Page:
Customers get to peek into Domino's kitchen using technology. Source: Shutterstock

Customers get to peek into Domino’s kitchen using technology. Source: Shutterstock

Domino’s says AI helped improve pizza quality by 15 percent

THE MENTION of artificial intelligence (AI) springs many images to mind. Pizzas aren’t one of them.

Domino’s, being the forward-thinking digital-pioneer that’s experimenting with drone deliveries and true-to-life voice and text chatbots, has just told media that the company’s photographic tryst with AI has paid off.

The pizza “seller” introduced a scanning technology into its kitchens in Australia a couple of months ago that has been using AI and machine learning (ML) to “scan” photos of pizzas in order to improve its quality.

Aligning with Peter Drucker’s philosophy of “what gets measured gets managed”, the quick-service restaurant (QSR) surveyed customers and found that product quality scores have gone up 15 percent.

Further, the company understands that hungry customers really value knowing where their order is — while in the kitchen — and is something that the QSR has been showing to customers for years now.

To provide customers with even more value, and transparency, Domino’s will now provide customers with a real-time image of their pizza before it’s put in a box, cut up, and handed to a delivery representative or partner.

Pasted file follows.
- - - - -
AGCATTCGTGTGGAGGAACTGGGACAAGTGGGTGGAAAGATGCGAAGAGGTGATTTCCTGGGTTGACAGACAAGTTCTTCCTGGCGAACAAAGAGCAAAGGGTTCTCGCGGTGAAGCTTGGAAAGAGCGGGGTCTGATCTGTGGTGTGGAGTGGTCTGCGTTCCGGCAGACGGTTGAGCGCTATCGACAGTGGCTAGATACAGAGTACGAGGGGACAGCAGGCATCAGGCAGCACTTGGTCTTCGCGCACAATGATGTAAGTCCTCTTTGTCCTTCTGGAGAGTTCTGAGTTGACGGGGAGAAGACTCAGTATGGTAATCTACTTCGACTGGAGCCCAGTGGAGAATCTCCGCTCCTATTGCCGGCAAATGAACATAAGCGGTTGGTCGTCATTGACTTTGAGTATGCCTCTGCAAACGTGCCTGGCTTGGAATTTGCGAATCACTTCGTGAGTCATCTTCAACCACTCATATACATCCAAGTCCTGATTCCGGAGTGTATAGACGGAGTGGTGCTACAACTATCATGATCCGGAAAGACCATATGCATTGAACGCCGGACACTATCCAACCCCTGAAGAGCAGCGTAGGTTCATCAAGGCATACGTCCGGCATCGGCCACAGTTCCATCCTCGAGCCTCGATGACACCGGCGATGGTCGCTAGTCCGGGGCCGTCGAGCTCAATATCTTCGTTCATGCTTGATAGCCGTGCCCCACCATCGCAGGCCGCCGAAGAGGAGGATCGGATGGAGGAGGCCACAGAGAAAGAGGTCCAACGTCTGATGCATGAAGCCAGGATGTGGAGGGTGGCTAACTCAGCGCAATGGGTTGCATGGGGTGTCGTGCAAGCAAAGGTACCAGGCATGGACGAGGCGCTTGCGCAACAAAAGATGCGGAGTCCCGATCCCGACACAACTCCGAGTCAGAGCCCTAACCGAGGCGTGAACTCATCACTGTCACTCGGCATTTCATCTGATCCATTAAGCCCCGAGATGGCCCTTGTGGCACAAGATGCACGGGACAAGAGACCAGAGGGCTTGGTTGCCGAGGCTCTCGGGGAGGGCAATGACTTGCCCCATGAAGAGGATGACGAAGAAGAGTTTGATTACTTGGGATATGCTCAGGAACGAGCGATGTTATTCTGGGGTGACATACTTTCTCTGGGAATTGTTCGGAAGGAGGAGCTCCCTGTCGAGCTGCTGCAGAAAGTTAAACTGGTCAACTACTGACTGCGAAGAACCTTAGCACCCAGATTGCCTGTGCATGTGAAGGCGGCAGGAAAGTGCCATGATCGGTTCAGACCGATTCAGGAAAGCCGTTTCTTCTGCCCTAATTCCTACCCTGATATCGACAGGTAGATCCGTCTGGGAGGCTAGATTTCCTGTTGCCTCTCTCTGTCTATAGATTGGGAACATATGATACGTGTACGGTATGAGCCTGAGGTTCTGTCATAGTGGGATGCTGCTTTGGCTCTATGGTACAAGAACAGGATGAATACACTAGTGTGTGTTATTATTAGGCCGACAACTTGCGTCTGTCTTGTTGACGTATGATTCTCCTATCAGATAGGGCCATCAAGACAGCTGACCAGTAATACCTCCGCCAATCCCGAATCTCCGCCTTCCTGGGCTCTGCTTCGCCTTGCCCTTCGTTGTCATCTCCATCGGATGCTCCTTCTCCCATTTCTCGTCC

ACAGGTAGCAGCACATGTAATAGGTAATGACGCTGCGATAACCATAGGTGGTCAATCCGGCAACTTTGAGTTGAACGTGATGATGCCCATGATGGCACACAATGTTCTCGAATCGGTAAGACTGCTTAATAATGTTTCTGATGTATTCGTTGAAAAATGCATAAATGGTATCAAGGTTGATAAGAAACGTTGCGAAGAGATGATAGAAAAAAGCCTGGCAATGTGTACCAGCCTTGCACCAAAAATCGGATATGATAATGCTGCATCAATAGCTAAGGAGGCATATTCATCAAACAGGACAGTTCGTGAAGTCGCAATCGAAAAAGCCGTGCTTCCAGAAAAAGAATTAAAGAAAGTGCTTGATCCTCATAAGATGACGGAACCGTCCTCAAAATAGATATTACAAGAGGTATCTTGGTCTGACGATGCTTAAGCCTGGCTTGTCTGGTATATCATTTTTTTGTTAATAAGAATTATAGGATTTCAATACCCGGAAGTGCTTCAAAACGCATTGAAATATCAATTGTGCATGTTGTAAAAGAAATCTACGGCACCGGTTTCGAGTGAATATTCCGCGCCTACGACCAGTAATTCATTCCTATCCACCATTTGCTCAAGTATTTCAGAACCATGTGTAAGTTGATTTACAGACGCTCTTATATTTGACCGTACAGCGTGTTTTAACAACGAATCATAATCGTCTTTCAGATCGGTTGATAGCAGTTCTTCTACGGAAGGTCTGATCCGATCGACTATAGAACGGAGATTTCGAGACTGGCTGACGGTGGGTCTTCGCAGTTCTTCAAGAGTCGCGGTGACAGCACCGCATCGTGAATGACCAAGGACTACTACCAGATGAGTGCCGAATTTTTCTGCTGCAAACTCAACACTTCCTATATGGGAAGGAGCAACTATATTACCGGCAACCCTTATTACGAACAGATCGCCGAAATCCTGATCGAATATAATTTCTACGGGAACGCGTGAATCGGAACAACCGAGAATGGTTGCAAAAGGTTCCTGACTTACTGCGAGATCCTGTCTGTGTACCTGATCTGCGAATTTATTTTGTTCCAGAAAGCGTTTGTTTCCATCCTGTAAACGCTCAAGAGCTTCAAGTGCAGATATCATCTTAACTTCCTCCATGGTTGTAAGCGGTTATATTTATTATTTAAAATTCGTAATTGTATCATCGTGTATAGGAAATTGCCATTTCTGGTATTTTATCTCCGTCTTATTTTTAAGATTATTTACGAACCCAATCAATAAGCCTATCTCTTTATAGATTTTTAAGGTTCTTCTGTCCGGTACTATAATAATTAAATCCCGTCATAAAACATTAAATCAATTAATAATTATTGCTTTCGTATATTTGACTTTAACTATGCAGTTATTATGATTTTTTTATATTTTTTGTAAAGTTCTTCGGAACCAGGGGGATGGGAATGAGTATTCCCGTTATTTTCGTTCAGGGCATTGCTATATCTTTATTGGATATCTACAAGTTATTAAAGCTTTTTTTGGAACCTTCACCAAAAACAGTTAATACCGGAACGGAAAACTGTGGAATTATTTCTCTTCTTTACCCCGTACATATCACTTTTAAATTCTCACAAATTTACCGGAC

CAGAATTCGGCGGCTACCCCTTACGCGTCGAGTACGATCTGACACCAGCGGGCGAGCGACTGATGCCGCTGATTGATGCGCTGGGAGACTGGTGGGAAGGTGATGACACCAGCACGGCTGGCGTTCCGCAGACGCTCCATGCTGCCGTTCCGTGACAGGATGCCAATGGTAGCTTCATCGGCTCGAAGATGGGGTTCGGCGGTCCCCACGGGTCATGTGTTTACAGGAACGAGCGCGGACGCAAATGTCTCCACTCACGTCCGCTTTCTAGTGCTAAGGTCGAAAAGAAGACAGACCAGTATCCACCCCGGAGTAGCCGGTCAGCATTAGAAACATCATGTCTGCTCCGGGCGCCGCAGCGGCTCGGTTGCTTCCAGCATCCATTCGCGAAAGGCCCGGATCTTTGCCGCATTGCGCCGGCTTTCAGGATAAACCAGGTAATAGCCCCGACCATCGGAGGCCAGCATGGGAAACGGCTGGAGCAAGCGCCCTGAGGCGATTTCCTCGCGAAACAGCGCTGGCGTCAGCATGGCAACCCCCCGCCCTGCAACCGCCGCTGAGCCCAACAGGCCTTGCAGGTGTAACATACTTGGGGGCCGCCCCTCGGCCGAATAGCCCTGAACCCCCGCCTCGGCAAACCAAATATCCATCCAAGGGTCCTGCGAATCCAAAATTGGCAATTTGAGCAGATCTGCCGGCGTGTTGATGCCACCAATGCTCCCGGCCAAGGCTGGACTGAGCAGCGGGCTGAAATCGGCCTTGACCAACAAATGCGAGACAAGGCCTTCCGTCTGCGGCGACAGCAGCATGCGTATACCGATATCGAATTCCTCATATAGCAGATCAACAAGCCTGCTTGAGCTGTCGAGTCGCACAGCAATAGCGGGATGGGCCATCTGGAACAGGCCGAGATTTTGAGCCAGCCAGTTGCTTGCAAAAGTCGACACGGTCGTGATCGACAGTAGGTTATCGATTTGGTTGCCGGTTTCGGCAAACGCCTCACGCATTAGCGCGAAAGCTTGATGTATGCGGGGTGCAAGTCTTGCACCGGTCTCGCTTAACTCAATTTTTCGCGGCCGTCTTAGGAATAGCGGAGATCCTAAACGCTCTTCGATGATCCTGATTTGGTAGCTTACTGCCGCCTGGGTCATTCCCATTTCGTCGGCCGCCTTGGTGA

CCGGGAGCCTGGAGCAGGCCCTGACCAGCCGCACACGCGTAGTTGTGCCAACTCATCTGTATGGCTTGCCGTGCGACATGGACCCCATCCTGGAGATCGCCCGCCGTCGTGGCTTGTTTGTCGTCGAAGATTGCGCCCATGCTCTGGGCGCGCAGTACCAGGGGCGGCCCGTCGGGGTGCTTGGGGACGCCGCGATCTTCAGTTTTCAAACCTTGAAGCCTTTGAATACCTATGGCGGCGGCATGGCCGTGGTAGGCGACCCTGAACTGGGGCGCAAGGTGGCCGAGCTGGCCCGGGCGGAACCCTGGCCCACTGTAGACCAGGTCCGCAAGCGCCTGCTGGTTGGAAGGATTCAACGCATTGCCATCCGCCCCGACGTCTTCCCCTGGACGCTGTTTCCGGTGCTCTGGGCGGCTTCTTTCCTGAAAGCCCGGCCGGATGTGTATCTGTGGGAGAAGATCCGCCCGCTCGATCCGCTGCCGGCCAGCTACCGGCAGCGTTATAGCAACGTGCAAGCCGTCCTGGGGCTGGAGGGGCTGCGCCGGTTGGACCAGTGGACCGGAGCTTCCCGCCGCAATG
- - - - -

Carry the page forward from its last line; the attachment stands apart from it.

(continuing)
Local media revealed that pizza buyers across Australia and New Zealand will be able to see a real-time image of their pizza on the cut bench via the Live Pizza Tracker page.

Customers will also be notified whether or not their pizza has passed the AI and ML-based quality test, or is being remade.

“With DOM Pizza Checker keeping an eye on product quality, our customers can have greater confidence that their pizza will look as it should and if it doesn’t, we’ll make it right by making it again,” said Domino’s Australia and New Zealand CEO Nick Knight.

The popular QSR’s ANZ CEO emphasized that while quality is always a top priority in each of their kitchens, the reality is that busy stores might sometimes be in a rush to ensure they keep the promise they make to customers about delivery time.

Through this initiative, the company aims to fix that, delighting customers across the region.

While there’s no news of the project being scaled to other parts of the APAC, it’s quite likely that the creative solution will make its way to other parts of the region  — with pizza fans expecting to share in the joy of “seeing their pizza on the cut bench” and having technology determine if it meets quality standards.